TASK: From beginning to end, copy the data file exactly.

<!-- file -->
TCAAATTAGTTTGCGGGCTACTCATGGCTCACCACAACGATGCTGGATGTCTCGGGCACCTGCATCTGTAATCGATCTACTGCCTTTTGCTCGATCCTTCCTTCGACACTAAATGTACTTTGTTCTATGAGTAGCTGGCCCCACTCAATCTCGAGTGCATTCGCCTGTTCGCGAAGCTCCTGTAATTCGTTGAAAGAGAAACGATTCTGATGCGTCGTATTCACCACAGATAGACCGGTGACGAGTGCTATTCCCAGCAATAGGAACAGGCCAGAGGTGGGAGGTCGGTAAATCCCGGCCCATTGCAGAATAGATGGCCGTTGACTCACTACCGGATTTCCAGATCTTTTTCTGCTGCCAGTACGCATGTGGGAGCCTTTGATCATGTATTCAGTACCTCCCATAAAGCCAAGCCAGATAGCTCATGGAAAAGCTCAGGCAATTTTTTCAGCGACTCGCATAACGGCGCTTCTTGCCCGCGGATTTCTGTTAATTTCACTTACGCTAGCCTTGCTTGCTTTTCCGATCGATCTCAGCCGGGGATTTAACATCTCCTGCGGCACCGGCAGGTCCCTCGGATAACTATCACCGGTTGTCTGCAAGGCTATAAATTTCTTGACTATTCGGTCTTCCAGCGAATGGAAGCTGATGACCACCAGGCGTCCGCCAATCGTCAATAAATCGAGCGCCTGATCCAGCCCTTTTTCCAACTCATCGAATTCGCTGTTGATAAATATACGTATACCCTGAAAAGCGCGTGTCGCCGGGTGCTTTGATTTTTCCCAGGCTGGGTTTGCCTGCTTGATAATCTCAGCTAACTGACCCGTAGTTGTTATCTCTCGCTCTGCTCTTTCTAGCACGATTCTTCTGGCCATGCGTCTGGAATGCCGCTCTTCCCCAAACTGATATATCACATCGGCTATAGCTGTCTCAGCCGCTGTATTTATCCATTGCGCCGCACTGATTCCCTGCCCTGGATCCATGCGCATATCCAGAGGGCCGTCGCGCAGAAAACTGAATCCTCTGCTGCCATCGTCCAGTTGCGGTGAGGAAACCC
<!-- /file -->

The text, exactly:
TCAAATTAGTTTGCGGGCTACTCATGGCTCACCACAACGATGCTGGATGTCTCGGGCACCTGCATCTGTAATCGATCTACTGCCTTTTGCTCGATCCTTCCTTCGACACTAAATGTACTTTGTTCTATGAGTAGCTGGCCCCACTCAATCTCGAGTGCATTCGCCTGTTCGCGAAGCTCCTGTAATTCGTTGAAAGAGAAACGATTCTGATGCGTCGTATTCACCACAGATAGACCGGTGACGAGTGCTATTCCCAGCAATAGGAACAGGCCAGAGGTGGGAGGTCGGTAAATCCCGGCCCATTGCAGAATAGATGGCCGTTGACTCACTACCGGATTTCCAGATCTTTTTCTGCTGCCAGTACGCATGTGGGAGCCTTTGATCATGTATTCAGTACCTCCCATAAAGCCAAGCCAGATAGCTCATGGAAAAGCTCAGGCAATTTTTTCAGCGACTCGCATAACGGCGCTTCTTGCCCGCGGATTTCTGTTAATTTCACTTACGCTAGCCTTGCTTGCTTTTCCGATCGATCTCAGCCGGGGATTTAACATCTCCTGCGGCACCGGCAGGTCCCTCGGATAACTATCACCGGTTGTCTGCAAGGCTATAAATTTCTTGACTATTCGGTCTTCCAGCGAATGGAAGCTGATGACCACCAGGCGTCCGCCAATCGTCAATAAATCGAGCGCCTGATCCAGCCCTTTTTCCAACTCATCGAATTCGCTGTTGATAAATATACGTATACCCTGAAAAGCGCGTGTCGCCGGGTGCTTTGATTTTTCCCAGGCTGGGTTTGCCTGCTTGATAATCTCAGCTAACTGACCCGTAGTTGTTATCTCTCGCTCTGCTCTTTCTAGCACGATTCTTCTGGCCATGCGTCTGGAATGCCGCTCTTCCCCAAACTGATATATCACATCGGCTATAGCTGTCTCAGCCGCTGTATTTATCCATTGCGCCGCACTGATTCCCTGCCCTGGATCCATGCGCATATCCAGAGGGCCGTCGCGCAGAAAACTGAATCCTCTGCTGCCATCGTCCAGTTGCGGTGAGGAAACCC